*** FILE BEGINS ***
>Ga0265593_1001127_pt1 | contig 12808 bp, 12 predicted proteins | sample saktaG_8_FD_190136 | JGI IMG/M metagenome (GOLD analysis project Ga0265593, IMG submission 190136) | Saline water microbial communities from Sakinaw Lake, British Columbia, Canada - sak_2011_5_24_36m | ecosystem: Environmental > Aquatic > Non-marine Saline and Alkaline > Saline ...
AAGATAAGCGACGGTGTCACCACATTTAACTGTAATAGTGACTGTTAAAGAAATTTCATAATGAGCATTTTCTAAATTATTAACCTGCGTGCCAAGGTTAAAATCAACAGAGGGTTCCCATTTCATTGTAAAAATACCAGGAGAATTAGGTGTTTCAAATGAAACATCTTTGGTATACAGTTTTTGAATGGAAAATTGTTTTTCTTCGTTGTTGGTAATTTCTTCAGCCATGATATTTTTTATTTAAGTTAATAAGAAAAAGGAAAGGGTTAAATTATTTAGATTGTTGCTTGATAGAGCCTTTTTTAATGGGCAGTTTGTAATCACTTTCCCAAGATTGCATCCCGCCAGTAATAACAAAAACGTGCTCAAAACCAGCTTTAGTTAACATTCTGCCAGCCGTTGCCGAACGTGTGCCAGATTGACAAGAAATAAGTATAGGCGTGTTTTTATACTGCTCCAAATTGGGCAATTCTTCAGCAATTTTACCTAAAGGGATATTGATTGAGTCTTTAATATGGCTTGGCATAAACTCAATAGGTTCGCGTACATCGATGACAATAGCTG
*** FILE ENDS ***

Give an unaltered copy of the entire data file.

>Ga0265593_1001127_pt1 | contig 12808 bp, 12 predicted proteins | sample saktaG_8_FD_190136 | JGI IMG/M metagenome (GOLD analysis project Ga0265593, IMG submission 190136) | Saline water microbial communities from Sakinaw Lake, British Columbia, Canada - sak_2011_5_24_36m | ecosystem: Environmental > Aquatic > Non-marine Saline and Alkaline > Saline ...
AAGATAAGCGACGGTGTCACCACATTTAACTGTAATAGTGACTGTTAAAGAAATTTCATAATGAGCATTTTCTAAATTATTAACCTGCGTGCCAAGGTTAAAATCAACAGAGGGTTCCCATTTCATTGTAAAAATACCAGGAGAATTAGGTGTTTCAAATGAAACATCTTTGGTATACAGTTTTTGAATGGAAAATTGTTTTTCTTCGTTGTTGGTAATTTCTTCAGCCATGATATTTTTTATTTAAGTTAATAAGAAAAAGGAAAGGGTTAAATTATTTAGATTGTTGCTTGATAGAGCCTTTTTTAATGGGCAGTTTGTAATCACTTTCCCAAGATTGCATCCCGCCAGTAATAACAAAAACGTGCTCAAAACCAGCTTTAGTTAACATTCTGCCAGCCGTTGCCGAACGTGTGCCAGATTGACAAGAAATAAGTATAGGCGTGTTTTTATACTGCTCCAAATTGGGCAATTCTTCAGCAATTTTACCTAAAGGGATATTGATTGAGTCTTTAATATGGCTTGGCATAAACTCAATAGGTTCGCGTACATCGATGACAATAGCTG